I am painting without any of the negatives of messy cleanups and fumes that constrict my breathing.
I have also found that I only need a very small amount of the walnut oil to make the paint flow easily. Using the water-miscible linseed oil requires a lot more to get past the stickiness before the paint will flow easily.
Additionally, I am sensitive to linseed oil even when it has been modified to use with water-soluble oils. Replacing the linseed oil with the walnut oil has definitely helped me.
More information from people who use water-soluble oils is available on the forum, watersolubleoils.forumotion.com
Fat Over Lean Rule
Just like painting with traditional oils, you must still abide by the "Fat over Lean Rule". This means that, if you add more oil to a paint to "thin" it down, it has actually becomes fatter so you must consider what you are applying it over.
With water soluble oils, you can 'thin' with water or water-soluble thinner. This makes the paint leaner since there is no fat in water or thinner. Thinning it this way, is best used for under painting and early thin layers where it will dry fast. Since it is lean, you can paint over it without so much concern.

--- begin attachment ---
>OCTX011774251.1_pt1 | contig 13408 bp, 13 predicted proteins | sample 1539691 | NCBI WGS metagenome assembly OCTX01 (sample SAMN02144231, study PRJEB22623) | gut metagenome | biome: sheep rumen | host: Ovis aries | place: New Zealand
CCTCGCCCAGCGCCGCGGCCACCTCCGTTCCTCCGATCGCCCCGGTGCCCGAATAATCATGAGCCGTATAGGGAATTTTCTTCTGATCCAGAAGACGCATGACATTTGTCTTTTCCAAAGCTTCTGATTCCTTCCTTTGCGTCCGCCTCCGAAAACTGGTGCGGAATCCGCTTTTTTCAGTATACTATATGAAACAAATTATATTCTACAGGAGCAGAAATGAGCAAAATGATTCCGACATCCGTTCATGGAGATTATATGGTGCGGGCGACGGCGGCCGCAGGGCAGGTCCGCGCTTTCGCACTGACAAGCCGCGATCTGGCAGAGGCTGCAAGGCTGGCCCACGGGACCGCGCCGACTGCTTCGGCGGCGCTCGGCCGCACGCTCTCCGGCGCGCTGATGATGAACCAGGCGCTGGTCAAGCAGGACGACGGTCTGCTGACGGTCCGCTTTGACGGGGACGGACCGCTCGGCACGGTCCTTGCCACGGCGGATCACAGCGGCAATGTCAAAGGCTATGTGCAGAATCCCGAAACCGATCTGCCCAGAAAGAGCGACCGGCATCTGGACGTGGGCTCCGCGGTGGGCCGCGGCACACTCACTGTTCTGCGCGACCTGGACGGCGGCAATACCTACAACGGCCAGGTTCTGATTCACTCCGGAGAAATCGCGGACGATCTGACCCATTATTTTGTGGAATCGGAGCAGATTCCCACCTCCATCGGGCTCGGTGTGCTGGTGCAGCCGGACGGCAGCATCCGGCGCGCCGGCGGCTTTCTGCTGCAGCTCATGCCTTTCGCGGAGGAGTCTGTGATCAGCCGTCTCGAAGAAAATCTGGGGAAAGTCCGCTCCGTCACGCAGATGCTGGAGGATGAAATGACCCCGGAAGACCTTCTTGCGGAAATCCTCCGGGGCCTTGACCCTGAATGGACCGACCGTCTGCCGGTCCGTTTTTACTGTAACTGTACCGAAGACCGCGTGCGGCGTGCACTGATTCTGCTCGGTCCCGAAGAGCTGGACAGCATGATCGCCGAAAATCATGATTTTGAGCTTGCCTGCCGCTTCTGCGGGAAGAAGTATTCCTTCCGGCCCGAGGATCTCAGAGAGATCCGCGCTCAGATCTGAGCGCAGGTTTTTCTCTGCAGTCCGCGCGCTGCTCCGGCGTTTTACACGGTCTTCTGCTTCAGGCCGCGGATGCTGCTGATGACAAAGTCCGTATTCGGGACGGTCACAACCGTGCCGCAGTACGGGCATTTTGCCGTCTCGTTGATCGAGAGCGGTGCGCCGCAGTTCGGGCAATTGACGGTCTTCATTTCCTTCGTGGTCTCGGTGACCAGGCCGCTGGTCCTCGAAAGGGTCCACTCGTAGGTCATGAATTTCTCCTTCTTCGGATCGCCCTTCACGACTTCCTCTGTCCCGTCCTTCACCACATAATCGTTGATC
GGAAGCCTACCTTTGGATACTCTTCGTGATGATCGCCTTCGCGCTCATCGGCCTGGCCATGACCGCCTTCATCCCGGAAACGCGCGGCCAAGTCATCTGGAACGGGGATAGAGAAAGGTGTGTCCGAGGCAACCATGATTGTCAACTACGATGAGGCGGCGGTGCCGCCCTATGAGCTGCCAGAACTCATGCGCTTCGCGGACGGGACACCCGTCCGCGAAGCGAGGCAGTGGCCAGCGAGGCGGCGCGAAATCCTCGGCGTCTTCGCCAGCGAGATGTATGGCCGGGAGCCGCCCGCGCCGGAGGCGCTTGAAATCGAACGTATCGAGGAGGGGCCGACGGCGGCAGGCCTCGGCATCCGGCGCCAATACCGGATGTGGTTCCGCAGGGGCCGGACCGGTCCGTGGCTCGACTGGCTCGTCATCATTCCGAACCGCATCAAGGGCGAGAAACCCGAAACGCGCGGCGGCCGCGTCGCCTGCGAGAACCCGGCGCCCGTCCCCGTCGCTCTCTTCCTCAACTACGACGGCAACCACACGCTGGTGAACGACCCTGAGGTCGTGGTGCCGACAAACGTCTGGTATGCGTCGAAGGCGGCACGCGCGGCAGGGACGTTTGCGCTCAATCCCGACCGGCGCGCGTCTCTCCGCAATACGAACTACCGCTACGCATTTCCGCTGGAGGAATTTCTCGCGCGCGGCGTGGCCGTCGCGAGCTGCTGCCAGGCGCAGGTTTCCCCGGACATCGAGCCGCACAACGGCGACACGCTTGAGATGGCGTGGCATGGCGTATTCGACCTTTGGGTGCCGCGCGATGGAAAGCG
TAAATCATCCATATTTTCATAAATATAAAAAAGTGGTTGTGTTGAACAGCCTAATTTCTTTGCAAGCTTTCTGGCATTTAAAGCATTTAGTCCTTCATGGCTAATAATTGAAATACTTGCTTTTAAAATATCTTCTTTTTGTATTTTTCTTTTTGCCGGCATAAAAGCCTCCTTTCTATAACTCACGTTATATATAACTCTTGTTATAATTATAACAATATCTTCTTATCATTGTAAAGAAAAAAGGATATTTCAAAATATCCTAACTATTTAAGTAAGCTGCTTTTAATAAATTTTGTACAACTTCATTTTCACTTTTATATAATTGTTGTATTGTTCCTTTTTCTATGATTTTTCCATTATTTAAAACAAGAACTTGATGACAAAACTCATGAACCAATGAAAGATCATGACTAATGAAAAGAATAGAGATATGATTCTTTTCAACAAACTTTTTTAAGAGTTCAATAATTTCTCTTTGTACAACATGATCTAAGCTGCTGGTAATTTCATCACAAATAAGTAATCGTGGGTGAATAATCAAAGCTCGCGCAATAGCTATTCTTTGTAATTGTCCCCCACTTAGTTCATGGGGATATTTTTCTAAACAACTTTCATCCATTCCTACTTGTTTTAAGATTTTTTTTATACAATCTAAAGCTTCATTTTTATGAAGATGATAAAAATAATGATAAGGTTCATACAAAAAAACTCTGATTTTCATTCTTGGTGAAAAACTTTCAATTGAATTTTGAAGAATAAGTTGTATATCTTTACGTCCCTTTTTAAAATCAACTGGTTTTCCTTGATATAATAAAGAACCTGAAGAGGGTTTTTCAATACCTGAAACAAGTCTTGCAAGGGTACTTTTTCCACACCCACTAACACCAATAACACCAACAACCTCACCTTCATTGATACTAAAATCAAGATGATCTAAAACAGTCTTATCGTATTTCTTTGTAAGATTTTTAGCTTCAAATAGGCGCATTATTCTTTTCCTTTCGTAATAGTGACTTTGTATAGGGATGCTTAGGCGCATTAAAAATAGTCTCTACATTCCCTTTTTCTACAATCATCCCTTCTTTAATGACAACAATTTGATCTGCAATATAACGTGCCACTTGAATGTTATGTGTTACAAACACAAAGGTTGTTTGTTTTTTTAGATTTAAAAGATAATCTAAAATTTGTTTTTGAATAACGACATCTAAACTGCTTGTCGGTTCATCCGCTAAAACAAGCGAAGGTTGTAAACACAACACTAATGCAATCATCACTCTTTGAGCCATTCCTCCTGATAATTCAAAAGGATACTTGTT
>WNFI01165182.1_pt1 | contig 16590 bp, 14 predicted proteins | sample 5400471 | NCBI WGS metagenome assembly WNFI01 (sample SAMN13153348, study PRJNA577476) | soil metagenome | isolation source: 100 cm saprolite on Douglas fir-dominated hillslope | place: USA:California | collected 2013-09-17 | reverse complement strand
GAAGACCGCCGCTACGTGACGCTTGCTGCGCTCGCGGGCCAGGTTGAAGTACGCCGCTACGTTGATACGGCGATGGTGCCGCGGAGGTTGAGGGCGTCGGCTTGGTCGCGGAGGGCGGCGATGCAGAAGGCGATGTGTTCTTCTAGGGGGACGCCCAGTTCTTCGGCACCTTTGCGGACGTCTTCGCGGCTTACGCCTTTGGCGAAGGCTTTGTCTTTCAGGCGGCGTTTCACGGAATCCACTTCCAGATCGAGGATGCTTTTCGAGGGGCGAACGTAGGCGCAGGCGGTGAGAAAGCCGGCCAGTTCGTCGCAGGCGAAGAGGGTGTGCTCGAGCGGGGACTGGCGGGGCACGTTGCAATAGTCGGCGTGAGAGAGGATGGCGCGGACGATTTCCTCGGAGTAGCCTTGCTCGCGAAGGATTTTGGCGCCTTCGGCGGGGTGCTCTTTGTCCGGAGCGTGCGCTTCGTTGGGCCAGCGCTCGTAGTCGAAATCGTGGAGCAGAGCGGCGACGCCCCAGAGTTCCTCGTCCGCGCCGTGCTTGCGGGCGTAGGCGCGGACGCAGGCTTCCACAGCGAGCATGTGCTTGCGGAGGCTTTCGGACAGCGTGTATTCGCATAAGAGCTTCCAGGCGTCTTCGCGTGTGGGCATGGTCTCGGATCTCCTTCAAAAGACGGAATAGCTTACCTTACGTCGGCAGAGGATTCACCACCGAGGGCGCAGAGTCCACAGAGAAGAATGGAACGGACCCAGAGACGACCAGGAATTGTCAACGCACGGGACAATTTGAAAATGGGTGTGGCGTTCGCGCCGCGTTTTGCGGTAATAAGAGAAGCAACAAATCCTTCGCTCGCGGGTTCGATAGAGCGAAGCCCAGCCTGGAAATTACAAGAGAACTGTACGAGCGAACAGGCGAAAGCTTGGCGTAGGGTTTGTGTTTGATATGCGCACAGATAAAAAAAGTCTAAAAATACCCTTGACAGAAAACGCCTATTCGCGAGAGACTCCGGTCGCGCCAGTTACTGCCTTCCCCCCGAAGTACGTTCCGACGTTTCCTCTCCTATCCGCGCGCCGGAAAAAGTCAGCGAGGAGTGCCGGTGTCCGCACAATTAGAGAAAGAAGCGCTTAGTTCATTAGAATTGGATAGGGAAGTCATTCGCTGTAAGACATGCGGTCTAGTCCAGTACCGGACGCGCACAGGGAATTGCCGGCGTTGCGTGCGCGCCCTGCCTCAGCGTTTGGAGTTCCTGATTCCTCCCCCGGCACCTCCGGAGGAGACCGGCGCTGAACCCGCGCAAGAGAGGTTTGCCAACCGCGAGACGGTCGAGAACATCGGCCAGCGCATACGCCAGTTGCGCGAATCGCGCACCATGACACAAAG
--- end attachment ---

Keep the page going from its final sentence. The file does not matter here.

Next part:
The Windsor Newton Artisan water-mixable-oil thinner works really well instead of water. As with water, it also makes the paint leaner and is best used in the early layers. I never use water at all.
Because different colors have different drying times, I have written a page in my website which is a good resource for you to use at www.filarecki.com/oil-paint-drying-times.html
Oil and Acrylics
A common question asked is if you can paint over a dry oil painting with acrylic paints? The answer is "No."
Even though these are water soluble oils, they still contain oil. Just as water would bead up on an oily surface such as a waxed table, so will acrylics bead up on oil paintings.
Can you paint over a dried oil painting with water soluble oils? "No Problem."
You are maintaining the Fat over Lean Rule by doing so, but you should put a thin film of walnut oil over the area to help adherence of the new paint layer and make it go one smoother. If you are not sure, do a small test on a sample painting first before you chance ruining the one you want to work on.
Can you paint oil over acrylics? "Absolutely."
Most pre-primed canvases, or ones you prime yourself, are primed with acrylic gesso. Gesso does have special properties which help the water soluble oils to adhere. More information about gesso can be found on my website,
If you use acrylic paints for your background and want to paint with oils over parts of it, it is recommended that you put a very thin layer of the oil you use over the entire canvas. Wipe any excess off with a clean cloth but maintain the glaze. This thin oil film will act as a binding agent for better adherence of the water soluble oil to the acrylic under painting.
Fast Drying Mediums